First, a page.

Saturday, September 17, 2005


Who uses it: Highway planners and mapmakers
What it means: According to the Virginia Department of Transportation, a byway is a secondary road "containing aesthetic or cultural value near areas of historical, natural or recreational significance." States designate byways in order to draw traffic and tourist dollars to towns that might otherwise be neglected.
How you can use it: As a metaphor for any road less traveled.

Late posting today, because I spent the night with friends in Arlington -- thanks, John, Tara, Jack & Kate -- and drove down to Virginia Beach this morning. Dizzy did not want to get back in the car, after the eight hours we spent on the road yesterday (overturned tractor-trailer on the NJ Turnpike). I don't blame him. I'm so tired myself that my eyes are crossing, and Dizzy is currently passed out on the floor of my parents' family room, with his paws in the air.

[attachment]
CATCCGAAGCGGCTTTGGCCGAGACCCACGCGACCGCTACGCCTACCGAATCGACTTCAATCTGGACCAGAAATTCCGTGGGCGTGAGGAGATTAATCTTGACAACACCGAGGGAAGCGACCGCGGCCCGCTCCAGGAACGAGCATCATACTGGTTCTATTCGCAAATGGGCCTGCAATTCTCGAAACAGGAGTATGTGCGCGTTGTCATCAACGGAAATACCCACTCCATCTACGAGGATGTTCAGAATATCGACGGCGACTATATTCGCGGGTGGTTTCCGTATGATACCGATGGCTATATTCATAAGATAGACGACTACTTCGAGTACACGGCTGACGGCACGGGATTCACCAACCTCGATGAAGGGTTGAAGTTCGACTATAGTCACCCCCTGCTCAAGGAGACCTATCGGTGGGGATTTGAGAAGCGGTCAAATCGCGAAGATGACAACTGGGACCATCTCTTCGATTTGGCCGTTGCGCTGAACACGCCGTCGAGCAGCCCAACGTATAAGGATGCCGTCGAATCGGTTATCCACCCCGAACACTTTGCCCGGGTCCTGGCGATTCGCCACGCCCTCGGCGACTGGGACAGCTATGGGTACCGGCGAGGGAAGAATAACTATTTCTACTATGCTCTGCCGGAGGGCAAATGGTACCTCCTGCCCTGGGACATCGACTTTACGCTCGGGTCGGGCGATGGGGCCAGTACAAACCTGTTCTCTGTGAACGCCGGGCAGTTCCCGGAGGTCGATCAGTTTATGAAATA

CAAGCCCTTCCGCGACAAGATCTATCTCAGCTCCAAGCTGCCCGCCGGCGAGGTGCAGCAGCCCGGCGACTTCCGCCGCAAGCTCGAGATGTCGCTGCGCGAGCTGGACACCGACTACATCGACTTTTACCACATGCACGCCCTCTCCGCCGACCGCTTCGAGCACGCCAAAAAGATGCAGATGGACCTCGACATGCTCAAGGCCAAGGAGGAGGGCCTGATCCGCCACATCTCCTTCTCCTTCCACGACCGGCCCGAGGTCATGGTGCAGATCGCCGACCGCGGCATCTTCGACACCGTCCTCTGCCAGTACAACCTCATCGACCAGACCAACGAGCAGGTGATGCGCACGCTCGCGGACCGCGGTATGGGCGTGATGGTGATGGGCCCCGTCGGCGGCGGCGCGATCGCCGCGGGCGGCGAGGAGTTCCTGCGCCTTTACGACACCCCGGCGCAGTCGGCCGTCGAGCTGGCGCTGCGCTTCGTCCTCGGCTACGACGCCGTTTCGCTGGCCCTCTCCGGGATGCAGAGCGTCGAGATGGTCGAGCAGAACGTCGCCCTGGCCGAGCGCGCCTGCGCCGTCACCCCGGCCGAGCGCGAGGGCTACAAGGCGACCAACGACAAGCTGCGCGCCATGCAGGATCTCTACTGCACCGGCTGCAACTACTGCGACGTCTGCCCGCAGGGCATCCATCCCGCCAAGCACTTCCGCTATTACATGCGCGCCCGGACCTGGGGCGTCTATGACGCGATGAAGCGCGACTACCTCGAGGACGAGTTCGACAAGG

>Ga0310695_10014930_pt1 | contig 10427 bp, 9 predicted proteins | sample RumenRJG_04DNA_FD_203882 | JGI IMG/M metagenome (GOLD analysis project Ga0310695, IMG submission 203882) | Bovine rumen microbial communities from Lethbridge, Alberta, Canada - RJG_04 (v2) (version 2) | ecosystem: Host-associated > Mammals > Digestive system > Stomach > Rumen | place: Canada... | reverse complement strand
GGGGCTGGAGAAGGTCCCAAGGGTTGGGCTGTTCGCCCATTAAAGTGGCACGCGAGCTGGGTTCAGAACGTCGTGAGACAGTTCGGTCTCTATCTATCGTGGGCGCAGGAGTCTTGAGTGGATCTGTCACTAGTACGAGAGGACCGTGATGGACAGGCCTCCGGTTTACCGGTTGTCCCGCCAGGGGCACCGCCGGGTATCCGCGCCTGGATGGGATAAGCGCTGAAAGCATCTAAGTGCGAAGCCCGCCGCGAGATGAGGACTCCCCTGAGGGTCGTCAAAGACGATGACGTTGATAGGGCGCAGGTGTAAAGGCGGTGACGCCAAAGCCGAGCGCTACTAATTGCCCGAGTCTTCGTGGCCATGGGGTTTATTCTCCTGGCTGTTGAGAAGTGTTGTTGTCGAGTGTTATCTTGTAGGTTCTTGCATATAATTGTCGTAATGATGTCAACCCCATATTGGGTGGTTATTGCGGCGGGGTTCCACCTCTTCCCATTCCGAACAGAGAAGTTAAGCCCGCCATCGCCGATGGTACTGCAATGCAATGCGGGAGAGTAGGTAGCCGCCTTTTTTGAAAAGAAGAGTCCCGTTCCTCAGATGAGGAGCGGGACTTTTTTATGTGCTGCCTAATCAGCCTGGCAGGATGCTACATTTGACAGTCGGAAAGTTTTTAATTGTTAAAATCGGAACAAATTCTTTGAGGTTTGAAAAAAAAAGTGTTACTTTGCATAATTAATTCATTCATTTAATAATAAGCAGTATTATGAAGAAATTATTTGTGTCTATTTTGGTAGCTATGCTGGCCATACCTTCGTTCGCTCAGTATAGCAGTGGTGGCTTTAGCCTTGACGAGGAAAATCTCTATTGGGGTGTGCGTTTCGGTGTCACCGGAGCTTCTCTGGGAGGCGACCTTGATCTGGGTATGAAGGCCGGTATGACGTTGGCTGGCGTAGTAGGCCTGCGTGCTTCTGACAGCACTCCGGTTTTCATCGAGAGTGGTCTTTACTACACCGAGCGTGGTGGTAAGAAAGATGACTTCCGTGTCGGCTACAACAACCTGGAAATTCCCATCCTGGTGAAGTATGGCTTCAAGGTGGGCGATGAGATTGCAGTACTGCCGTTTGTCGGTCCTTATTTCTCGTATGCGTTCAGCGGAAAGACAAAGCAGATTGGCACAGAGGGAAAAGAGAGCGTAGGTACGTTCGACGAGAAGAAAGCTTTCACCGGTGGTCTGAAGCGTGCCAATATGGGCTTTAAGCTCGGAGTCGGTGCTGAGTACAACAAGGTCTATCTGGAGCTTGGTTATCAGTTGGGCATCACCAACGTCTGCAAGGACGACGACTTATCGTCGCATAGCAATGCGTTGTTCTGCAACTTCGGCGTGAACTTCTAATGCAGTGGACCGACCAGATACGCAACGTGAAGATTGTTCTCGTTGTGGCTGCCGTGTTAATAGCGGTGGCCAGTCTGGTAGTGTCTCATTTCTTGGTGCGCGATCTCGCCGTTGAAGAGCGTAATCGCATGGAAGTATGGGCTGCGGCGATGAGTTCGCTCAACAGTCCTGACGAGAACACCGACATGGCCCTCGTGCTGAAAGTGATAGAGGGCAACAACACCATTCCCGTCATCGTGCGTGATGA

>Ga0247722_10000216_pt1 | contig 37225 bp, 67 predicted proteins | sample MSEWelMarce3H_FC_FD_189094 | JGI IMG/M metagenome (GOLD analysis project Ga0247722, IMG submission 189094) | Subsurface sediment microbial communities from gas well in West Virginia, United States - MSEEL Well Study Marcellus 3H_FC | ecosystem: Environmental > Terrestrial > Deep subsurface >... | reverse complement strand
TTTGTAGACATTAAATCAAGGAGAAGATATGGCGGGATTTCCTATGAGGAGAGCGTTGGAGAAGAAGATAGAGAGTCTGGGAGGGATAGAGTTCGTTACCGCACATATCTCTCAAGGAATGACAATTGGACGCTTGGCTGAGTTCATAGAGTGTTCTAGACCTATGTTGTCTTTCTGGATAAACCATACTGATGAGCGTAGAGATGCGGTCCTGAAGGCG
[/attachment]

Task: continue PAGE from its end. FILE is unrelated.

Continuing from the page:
Today's term refers to the route I took -- Highway 17 from Fredericksburg to Yorktown, also known as the Tidewater Trail and the Historyland Highway. It's my favorite drive, one I've been making for more than 20 years now. It still feels like the way home, though I haven't lived in Virginia Beach since 1982.

Route 17 passes through Port Royal, Tappahannock, Kilmarnock and Gloucester, through old forests and farmland and across the James River. I had the air conditioner blasting and Pete Townshend in the CD player, and it was a beautiful day, despite the heat. It's 92 degrees here... Dizzy isn't used to this kind of heat any more, and neither am I.

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